That LinkedIn Job Listing May Be a Phishing Scam

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LinkedIn’s verification process for new accounts is practically non-existent, a problem that’s made the website a hotbed for scammers and impersonators. But if that’s not enough, a new report from BleepingComputer shows that random people can post LinkedIn job listings under nearly any company’s name, opening the door to phishing attacks and recruitment fraud.
Several people may be aware of this “feature,” but Harman Singh, a security expert at Cyphere, was the first person to address it publicly. In his words, “anyone can post a job under a company’s LinkedIn account and it appears exactly the same as a job advertised by a company.”
Companies cannot remove these fake job listings without contacting LinkedIn directly. And that’s a big problem, because scammers can direct applicants to any website or email address using these fake listings.
If you were to make a fake job listing for Apple, for example, you could redirect applicants to a fake Apple login page that collects usernames and passwords. Using email correspondence, you could convince applicants into sharing personal or financial info, such as social security numbers (for “background checks”) or banking information (to set up “direct deposit”).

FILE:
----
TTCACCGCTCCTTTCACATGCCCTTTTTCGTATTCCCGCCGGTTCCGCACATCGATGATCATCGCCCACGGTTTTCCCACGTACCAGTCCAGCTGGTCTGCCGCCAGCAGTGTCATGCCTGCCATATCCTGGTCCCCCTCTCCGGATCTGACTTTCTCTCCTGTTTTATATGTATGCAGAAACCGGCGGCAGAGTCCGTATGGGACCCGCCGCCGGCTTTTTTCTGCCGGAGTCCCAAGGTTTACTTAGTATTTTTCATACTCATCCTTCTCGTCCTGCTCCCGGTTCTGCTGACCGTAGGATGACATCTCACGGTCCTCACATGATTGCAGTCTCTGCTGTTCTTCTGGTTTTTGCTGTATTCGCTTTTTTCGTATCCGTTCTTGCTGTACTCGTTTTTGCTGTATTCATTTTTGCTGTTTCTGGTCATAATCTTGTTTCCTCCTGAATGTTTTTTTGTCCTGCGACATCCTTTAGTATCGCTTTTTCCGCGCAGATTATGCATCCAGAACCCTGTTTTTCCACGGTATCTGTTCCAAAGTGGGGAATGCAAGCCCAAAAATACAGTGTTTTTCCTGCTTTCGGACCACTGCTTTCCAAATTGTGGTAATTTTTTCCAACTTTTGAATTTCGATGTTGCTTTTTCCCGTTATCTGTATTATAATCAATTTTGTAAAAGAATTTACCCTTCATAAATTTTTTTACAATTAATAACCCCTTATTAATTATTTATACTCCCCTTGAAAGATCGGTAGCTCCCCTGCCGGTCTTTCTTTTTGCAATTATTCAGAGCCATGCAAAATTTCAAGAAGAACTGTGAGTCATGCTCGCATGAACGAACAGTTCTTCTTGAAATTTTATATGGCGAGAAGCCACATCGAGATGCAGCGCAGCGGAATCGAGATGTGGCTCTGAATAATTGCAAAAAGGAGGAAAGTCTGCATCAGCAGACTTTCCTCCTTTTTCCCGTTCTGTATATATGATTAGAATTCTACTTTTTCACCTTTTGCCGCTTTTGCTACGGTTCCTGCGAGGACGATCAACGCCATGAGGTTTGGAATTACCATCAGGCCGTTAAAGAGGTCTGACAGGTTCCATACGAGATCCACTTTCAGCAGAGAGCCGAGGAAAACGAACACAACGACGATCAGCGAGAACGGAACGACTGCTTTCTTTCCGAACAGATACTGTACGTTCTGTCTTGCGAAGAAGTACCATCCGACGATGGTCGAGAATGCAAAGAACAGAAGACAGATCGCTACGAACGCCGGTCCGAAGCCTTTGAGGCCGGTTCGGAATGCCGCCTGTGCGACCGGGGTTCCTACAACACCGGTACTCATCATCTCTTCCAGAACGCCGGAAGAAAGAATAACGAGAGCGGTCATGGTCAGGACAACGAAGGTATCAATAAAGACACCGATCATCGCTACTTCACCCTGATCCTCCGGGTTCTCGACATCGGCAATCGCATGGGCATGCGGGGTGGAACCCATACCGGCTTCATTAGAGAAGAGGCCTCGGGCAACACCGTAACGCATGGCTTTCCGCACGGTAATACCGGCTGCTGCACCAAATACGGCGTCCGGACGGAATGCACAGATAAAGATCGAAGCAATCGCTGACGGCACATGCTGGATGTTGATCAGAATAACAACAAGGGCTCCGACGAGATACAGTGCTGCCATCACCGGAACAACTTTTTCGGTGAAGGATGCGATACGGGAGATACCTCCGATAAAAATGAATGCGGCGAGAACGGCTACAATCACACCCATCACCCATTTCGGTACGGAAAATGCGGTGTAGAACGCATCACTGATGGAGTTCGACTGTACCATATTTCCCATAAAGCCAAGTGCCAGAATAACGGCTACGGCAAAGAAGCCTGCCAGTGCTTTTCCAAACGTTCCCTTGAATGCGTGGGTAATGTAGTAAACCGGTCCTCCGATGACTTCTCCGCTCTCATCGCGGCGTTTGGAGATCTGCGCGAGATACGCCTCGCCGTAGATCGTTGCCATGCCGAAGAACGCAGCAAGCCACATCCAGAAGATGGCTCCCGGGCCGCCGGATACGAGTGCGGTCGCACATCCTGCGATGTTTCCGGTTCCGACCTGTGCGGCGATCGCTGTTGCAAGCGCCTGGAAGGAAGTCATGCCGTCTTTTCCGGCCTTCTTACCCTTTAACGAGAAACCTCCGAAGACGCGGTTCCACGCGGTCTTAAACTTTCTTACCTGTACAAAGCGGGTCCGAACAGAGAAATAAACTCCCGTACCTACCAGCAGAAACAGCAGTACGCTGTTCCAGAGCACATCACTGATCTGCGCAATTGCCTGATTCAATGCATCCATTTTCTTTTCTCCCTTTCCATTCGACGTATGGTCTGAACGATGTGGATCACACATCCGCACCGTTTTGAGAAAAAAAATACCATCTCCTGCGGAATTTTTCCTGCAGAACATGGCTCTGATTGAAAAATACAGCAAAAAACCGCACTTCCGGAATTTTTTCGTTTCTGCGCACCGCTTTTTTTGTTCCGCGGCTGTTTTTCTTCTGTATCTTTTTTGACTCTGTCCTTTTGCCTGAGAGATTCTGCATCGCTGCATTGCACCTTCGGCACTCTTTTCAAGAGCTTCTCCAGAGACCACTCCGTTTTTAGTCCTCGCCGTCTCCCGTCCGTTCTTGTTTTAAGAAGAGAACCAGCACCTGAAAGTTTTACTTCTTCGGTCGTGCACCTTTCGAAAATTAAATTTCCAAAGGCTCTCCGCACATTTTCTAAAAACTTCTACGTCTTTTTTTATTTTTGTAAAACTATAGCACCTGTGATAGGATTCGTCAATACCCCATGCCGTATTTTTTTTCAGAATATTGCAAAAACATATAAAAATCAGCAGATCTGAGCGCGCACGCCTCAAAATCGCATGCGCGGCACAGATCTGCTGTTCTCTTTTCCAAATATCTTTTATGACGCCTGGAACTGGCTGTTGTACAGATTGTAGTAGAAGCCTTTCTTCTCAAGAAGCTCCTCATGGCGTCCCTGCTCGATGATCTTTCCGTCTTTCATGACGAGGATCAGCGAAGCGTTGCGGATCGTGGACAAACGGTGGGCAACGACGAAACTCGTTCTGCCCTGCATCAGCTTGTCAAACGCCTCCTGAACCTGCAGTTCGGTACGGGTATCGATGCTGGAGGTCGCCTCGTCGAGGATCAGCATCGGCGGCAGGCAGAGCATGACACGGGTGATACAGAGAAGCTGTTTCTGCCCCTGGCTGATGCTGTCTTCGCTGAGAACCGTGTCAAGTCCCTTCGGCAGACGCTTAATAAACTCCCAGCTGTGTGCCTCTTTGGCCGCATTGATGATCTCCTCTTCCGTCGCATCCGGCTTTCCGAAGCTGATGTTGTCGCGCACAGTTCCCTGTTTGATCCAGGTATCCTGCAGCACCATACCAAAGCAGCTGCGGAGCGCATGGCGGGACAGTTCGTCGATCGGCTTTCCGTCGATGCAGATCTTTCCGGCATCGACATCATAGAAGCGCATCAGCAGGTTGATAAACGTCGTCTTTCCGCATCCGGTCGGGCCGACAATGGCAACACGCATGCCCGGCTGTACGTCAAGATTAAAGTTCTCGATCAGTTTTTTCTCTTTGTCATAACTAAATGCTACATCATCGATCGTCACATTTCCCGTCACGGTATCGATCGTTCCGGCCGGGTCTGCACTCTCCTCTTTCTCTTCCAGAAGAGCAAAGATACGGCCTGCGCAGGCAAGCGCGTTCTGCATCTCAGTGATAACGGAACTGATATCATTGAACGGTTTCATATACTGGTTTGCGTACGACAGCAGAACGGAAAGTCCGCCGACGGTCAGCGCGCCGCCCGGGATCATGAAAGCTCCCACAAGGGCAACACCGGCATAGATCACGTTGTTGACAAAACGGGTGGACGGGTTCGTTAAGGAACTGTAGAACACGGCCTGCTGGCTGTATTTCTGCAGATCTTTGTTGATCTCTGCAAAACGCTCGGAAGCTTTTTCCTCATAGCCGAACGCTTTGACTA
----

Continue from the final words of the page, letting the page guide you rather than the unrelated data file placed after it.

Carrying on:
By default, LinkedIn gives companies zero control over unauthorized job listings. But some companies, like Google, are protected from this threat. That’s because they have extra job listing controls that aren’t available to average accounts. The only way to unlock these job listing controls is to hunt down the private email address for LinkedIn’s Trust and Safety team (tns-SAFE@linkedin.com) and complain about the site’s poor job listing security. No joke.
LinkedIn could solve this issue, or at least mitigate it, by immediately blocking unauthorized job listings for all companies. But the website doesn’t seem all that interested in security! For what it’s worth, LinkedIn tells BleepingComputer that it uses “automated and manual defenses” to block fake job listings, but these defenses did not stop BleepingComputer’s writers from setting up fraudulent job listings for their investigation.
Source: BleepingComputer
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